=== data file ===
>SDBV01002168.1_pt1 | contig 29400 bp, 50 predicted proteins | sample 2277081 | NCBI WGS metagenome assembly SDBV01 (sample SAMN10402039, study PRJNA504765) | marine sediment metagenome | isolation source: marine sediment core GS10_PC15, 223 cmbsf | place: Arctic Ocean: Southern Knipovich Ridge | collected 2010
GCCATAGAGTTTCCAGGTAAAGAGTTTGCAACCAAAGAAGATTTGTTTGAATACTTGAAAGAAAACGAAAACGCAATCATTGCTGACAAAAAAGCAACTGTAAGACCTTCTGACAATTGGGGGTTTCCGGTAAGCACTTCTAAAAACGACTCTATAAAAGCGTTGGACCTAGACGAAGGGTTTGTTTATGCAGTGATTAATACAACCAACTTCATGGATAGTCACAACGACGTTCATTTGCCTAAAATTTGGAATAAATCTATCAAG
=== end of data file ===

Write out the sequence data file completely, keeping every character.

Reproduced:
>SDBV01002168.1_pt1 | contig 29400 bp, 50 predicted proteins | sample 2277081 | NCBI WGS metagenome assembly SDBV01 (sample SAMN10402039, study PRJNA504765) | marine sediment metagenome | isolation source: marine sediment core GS10_PC15, 223 cmbsf | place: Arctic Ocean: Southern Knipovich Ridge | collected 2010
GCCATAGAGTTTCCAGGTAAAGAGTTTGCAACCAAAGAAGATTTGTTTGAATACTTGAAAGAAAACGAAAACGCAATCATTGCTGACAAAAAAGCAACTGTAAGACCTTCTGACAATTGGGGGTTTCCGGTAAGCACTTCTAAAAACGACTCTATAAAAGCGTTGGACCTAGACGAAGGGTTTGTTTATGCAGTGATTAATACAACCAACTTCATGGATAGTCACAACGACGTTCATTTGCCTAAAATTTGGAATAAATCTATCAAG